[16]        Cases such as McKenzie v. McKenzie (1975), 55 D.L.R. (3d) 373 (B.C.S.C.), aff’d (1976), 69 D.L.R. (3d) 765 (B.C.C.A.) and Hawitt v. Campbell (1983), 46 B.C.L.R. 260 (C.A.) affirm the application of s. 8(3) to situations in which the parties have agreed to settle the action, and address the criteria that will be applied by a court in deciding whether to exercise its discretion to order a stay.  The first question, however, on any application for a stay of proceedings based on settlement of the action is whether a contract of settlement has been made.  That question, where communications are between counsel, engage the basic principles of the law of contracts and the law of agency.  As observed by Mr. Justice Lambert in Robertson v. Walwyn Stodgell Cochrane Murray Ltd. (1988), 24 B.C.L.R. (2d) 385 (C.A.), at p. 386:

. . . The effectiveness and the enforcement of settlement agreements does not constitute a separate field of law to which the ordinary principles of contract law, agency, and equity, and the ordinary rules of procedure, do not apply.

And at p. 387:

. . . If the contract is valid and enforceable by ordinary principles of contract law, and if it is put in issue in appropriate proceedings, then the court, in the end, must give effect to it. That was the point that governed the decision of this court in Moric v. Handspiker (1985), 65 B.C.L.R. 74.

[17]        In my view the conclusion of the chambers judge on the issue of communications with the solicitor is correct.  Mr. Justice McIntyre affirmed the general requirement that acceptance be communicated to the offeror in Schiller v. Fisher, [1981] 1 S.C.R. 593 at 598:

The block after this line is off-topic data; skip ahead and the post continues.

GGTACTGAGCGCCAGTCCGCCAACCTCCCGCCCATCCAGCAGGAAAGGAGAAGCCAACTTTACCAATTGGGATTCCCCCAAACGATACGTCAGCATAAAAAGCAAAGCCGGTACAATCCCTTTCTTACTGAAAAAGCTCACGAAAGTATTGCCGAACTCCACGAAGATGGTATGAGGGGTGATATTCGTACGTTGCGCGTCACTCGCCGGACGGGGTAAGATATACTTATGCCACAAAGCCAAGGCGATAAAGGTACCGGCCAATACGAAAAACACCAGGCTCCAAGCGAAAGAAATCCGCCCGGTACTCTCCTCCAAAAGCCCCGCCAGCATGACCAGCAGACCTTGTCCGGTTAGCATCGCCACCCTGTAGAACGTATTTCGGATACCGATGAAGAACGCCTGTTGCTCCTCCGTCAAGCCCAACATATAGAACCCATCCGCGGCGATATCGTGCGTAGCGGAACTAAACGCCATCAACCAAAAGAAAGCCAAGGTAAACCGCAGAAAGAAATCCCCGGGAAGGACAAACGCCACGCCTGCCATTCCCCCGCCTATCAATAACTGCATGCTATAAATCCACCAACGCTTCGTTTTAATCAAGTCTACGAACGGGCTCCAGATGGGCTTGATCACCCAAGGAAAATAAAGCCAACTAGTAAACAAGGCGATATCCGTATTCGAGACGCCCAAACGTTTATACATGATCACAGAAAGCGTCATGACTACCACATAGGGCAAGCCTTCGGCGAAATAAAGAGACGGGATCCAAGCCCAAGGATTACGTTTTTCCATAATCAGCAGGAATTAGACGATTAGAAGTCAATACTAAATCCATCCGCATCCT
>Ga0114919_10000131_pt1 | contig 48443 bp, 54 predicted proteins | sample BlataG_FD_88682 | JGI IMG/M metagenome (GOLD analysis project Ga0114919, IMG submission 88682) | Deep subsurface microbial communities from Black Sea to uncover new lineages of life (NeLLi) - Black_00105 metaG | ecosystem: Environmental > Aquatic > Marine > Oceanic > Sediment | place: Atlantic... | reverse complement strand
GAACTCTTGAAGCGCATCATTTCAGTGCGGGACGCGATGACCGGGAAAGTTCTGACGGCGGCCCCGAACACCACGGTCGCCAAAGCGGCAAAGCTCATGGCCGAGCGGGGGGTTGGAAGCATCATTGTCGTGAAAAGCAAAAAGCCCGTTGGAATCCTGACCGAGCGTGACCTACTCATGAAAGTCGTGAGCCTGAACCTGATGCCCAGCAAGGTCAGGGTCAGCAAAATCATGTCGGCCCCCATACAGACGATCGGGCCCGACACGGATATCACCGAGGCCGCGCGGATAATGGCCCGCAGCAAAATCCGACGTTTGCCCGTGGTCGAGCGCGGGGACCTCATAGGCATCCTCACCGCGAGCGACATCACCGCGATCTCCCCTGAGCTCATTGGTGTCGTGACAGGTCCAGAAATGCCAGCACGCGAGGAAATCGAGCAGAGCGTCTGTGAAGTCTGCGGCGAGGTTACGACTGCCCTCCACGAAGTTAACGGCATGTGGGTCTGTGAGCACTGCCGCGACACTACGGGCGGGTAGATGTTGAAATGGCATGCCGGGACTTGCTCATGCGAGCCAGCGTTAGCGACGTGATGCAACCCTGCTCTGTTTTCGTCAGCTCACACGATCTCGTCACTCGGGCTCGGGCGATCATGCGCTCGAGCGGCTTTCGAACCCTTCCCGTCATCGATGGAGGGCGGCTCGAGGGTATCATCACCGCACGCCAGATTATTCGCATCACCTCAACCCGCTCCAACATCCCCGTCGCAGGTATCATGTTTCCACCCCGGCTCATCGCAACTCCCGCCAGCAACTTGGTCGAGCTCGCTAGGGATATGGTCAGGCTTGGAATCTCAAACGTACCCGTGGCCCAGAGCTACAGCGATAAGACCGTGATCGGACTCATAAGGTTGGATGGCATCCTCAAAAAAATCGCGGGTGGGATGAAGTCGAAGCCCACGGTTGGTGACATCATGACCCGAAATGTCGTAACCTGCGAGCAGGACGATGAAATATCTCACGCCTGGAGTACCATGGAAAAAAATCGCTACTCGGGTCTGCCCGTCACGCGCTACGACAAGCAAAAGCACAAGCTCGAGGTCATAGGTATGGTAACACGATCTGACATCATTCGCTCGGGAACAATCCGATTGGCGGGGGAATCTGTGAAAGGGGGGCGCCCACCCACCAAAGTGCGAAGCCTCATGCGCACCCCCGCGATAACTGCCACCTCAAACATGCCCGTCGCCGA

. . . Generally, the fact of acceptance of an offer must be communicated to the offeror before acceptance is complete and a binding contract is created. There are exceptions to this rule but none which apply here. . . .

[18]        Where a party has an agent with ostensible authority to receive that communication on behalf of the offeror, communication of acceptance to the agent, by itself, will be sufficient to create a contract. But here Mr. Stander, to the knowledge of the accepting party, was no longer acting for the offeror, Mrs. Swamy.  There is no basis in the law of agency or the law of contract to fix Mrs. Swamy with notice of the acceptance solely because Mr. Stander was sent the letter of November 20, 2000, and there is no evidence that Mr. Stander forwarded that letter as he was requested to do.  There was, therefore, no basis on which the chambers judge could find that the fact of the November 20, 2000 letter sent to Mr. Stander created a contract.

[19]        The appellants contend, however, that Rule 16 of the Rules of Court, and professional ethics, required their counsel to communicate only with the solicitor of record, with the result that these considerations modified the requirement in this area.

[20]        Rule 16(1) provides:

16 (1)      A party to a proceeding

(a)   may change solicitors,

(b)   having been acting on his or her own behalf, may engage a solicitor to act, or

(c)   having been represented by a solicitor, may discharge the solicitor and act on his or her own behalf,